US aircraft giant Boeing has reached agreement with striking workers after pledging to lift pension payments and cut plans to limit healthcare cover.
Boeing is fighting European rival Airbus to be top plane producer
Almost 20,000 Boeing machinists at plants in Kansas, Oregon and Washington state downed tools at the start of this month, delaying plane deliveries.
Analysts estimated that a month long strike could have cost Boeing more than $2bn (£1.1bn).
Union representatives said workers will vote on the deal on Thursday.
"I'm just proud of our membership," said workers' representative Mark Blondin, district president for Machinists District Lodge 751 in Seattle.
"They stood solid, unified, and that solidarity is what finally got the company to do the right thing."
The deal is reasonable and was reached after both sides made compromises, said Boeing spokesman Charles Bickers.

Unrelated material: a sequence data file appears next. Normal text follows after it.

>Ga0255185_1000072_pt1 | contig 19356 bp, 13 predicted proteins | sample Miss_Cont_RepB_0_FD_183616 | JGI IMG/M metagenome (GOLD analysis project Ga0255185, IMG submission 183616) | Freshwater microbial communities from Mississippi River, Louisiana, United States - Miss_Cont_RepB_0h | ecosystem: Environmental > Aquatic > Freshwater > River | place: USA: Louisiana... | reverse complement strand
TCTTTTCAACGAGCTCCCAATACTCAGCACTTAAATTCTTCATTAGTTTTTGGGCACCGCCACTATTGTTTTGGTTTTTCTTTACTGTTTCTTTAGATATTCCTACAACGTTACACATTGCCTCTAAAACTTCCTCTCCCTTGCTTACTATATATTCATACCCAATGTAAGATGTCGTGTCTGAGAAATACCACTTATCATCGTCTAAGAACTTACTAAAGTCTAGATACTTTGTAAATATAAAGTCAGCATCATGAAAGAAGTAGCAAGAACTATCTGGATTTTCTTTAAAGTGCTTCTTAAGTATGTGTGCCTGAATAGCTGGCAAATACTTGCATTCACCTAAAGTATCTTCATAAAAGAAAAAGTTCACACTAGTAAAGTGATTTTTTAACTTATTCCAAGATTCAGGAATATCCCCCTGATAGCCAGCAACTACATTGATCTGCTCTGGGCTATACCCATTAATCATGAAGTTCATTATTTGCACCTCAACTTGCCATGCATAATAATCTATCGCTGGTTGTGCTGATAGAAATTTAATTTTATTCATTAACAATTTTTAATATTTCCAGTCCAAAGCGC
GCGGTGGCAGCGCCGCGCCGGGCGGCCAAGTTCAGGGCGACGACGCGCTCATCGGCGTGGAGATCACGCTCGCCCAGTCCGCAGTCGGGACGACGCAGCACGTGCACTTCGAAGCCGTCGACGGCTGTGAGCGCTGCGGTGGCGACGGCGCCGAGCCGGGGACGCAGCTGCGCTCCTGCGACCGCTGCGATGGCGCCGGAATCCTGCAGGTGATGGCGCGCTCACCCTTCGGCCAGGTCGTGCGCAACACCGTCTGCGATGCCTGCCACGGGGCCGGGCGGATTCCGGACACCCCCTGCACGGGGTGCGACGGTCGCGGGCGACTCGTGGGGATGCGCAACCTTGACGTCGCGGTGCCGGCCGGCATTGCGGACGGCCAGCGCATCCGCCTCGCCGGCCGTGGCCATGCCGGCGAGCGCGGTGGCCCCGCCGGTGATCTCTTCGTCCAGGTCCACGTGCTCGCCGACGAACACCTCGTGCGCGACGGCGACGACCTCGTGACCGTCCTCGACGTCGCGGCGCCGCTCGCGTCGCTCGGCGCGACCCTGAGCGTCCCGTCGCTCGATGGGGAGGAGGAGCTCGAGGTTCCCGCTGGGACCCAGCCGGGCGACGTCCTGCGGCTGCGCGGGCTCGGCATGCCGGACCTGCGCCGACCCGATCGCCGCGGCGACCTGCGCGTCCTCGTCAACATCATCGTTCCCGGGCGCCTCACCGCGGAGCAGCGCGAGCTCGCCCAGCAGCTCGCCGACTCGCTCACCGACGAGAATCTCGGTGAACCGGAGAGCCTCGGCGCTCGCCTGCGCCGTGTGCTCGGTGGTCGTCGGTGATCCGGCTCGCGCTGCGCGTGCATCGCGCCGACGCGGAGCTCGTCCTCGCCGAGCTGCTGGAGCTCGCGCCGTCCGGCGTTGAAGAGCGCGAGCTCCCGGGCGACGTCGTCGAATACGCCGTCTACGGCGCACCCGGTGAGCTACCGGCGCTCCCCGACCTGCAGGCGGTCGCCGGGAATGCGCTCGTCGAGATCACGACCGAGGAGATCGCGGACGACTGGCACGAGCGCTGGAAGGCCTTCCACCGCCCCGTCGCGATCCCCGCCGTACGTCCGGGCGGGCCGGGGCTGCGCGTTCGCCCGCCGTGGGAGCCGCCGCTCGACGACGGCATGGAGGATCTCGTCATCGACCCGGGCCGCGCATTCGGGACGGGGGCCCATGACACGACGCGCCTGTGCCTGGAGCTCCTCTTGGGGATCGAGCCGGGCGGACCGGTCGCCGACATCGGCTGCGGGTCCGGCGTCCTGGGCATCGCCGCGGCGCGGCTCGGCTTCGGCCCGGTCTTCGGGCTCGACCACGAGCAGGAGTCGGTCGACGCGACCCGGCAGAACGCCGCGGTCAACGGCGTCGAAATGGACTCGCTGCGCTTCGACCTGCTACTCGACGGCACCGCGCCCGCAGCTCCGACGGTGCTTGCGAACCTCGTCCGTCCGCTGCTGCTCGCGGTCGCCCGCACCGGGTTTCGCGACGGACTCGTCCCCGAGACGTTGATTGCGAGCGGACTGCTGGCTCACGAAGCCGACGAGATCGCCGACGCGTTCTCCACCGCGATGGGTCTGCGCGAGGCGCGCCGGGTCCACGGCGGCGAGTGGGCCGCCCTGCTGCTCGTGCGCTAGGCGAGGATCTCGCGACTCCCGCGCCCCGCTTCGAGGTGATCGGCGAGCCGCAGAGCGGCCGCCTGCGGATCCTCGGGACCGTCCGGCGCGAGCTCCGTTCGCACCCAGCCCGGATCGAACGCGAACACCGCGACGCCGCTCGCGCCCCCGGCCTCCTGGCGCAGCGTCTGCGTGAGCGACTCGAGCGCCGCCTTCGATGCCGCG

The three-year deal was reached after Boeing pledged not to make changes to its healthcare programme, despite rising costs, trade union official Mr Blondin told the Associated Press news agency.
It also agreed to keep offering medical benefits to retired workers.
Boeing had been looking to gain higher contributions from its workers.
The company will pay more in pensions to union members, increasing the monthly payout to $70 per month for every year worked, up from $60.
Boeing had previously offered $66.
Workers who sign up for the deal will receive an 8% bonus in the first year, plus $3,000 in each of the next two years.
Boeing also agreed to offer the same terms to all workers, dropping plans to give less money to those they reckoned had a cheaper cost of living.